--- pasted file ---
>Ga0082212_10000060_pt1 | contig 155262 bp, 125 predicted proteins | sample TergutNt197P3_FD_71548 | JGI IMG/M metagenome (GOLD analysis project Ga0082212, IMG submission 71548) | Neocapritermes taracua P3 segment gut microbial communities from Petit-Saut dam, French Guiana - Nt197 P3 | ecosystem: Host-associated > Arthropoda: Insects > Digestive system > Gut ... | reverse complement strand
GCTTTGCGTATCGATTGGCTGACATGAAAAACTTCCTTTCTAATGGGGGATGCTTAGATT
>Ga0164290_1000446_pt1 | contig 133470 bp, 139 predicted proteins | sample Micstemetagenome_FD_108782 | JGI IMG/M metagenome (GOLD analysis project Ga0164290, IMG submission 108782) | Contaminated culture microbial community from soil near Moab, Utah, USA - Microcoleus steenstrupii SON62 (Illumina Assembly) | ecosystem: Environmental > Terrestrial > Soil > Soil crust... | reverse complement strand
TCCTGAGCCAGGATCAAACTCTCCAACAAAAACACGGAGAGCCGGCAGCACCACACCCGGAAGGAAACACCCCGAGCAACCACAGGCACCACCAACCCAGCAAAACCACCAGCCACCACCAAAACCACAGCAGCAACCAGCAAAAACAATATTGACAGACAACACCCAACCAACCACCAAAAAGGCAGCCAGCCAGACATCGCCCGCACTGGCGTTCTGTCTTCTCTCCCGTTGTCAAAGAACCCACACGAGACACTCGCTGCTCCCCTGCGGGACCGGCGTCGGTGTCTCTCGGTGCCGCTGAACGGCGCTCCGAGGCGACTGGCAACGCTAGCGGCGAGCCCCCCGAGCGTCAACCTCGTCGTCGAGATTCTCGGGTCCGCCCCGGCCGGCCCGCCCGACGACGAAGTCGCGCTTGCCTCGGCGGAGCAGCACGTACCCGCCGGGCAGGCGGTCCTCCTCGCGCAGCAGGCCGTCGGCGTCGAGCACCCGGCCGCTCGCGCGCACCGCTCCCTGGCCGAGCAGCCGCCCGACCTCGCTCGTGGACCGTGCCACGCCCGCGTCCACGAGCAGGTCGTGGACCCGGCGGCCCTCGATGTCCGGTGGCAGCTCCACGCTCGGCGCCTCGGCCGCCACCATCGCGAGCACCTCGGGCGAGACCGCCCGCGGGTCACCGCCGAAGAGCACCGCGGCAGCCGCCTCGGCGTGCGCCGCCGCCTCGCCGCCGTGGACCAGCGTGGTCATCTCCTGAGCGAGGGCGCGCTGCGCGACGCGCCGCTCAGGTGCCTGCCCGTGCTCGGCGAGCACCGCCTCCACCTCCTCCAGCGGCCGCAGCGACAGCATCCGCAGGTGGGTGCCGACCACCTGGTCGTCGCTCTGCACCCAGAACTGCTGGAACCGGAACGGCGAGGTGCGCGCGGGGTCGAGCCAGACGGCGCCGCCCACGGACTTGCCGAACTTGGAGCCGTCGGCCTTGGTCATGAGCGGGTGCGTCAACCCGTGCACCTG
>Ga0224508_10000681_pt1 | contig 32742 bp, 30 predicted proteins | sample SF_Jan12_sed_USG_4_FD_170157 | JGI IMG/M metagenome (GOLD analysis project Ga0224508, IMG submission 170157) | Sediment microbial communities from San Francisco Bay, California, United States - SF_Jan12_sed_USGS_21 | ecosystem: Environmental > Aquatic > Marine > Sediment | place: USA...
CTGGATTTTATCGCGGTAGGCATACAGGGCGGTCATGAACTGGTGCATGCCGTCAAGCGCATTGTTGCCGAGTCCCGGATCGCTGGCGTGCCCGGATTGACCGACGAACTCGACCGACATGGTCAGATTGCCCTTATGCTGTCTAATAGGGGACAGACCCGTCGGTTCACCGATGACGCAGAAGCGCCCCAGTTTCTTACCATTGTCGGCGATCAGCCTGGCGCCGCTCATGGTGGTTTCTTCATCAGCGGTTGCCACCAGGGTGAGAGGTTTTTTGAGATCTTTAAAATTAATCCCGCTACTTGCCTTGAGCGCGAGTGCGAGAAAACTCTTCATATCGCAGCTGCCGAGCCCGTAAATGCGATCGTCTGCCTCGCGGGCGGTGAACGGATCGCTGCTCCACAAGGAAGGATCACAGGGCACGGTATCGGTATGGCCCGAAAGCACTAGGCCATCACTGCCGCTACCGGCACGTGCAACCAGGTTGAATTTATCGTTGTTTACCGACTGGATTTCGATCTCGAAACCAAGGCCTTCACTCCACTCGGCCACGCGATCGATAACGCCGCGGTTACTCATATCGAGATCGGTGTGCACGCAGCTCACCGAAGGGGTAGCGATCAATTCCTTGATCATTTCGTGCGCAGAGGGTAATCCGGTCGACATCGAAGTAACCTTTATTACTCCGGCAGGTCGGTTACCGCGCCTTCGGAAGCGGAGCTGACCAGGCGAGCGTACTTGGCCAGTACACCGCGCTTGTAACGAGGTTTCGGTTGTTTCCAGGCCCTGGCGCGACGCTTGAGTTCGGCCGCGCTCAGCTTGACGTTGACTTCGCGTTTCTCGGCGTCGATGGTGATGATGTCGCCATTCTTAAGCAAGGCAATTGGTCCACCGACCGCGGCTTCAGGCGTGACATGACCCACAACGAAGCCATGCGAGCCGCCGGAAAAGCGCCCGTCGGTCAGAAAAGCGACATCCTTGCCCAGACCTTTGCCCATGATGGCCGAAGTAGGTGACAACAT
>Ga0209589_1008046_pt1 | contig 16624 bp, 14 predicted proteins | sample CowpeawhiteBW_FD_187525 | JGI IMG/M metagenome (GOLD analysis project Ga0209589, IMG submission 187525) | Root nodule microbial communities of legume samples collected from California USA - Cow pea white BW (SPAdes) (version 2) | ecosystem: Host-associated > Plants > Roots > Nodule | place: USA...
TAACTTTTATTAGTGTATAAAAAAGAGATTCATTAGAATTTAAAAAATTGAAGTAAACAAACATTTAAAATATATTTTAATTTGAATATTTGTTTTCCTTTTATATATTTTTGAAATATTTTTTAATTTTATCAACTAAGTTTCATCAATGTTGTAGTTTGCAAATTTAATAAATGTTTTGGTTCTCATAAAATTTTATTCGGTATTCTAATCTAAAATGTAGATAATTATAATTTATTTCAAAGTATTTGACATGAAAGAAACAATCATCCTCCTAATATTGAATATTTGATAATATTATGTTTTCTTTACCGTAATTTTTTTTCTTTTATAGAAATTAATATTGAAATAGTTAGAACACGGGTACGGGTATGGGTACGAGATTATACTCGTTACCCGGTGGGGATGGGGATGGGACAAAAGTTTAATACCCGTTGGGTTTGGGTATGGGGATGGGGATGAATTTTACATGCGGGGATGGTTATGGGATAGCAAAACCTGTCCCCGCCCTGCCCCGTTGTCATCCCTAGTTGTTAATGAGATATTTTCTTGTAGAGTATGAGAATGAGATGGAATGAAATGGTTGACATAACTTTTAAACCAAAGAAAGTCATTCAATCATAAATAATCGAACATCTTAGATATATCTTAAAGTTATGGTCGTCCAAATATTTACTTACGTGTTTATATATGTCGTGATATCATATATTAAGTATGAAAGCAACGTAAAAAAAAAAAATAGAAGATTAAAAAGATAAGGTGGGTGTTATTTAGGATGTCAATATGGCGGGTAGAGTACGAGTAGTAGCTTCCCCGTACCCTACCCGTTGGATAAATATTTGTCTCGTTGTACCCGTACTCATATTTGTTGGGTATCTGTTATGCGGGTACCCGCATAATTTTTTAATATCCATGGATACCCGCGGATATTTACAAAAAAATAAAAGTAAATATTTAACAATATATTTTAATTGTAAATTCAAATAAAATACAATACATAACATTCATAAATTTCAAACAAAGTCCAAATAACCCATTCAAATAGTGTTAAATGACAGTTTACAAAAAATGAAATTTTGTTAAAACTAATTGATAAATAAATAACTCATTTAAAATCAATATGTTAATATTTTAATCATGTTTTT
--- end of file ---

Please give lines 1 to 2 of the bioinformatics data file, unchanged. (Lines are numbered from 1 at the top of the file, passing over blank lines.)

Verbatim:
>Ga0082212_10000060_pt1 | contig 155262 bp, 125 predicted proteins | sample TergutNt197P3_FD_71548 | JGI IMG/M metagenome (GOLD analysis project Ga0082212, IMG submission 71548) | Neocapritermes taracua P3 segment gut microbial communities from Petit-Saut dam, French Guiana - Nt197 P3 | ecosystem: Host-associated > Arthropoda: Insects > Digestive system > Gut ... | reverse complement strand
GCTTTGCGTATCGATTGGCTGACATGAAAAACTTCCTTTCTAATGGGGGATGCTTAGATT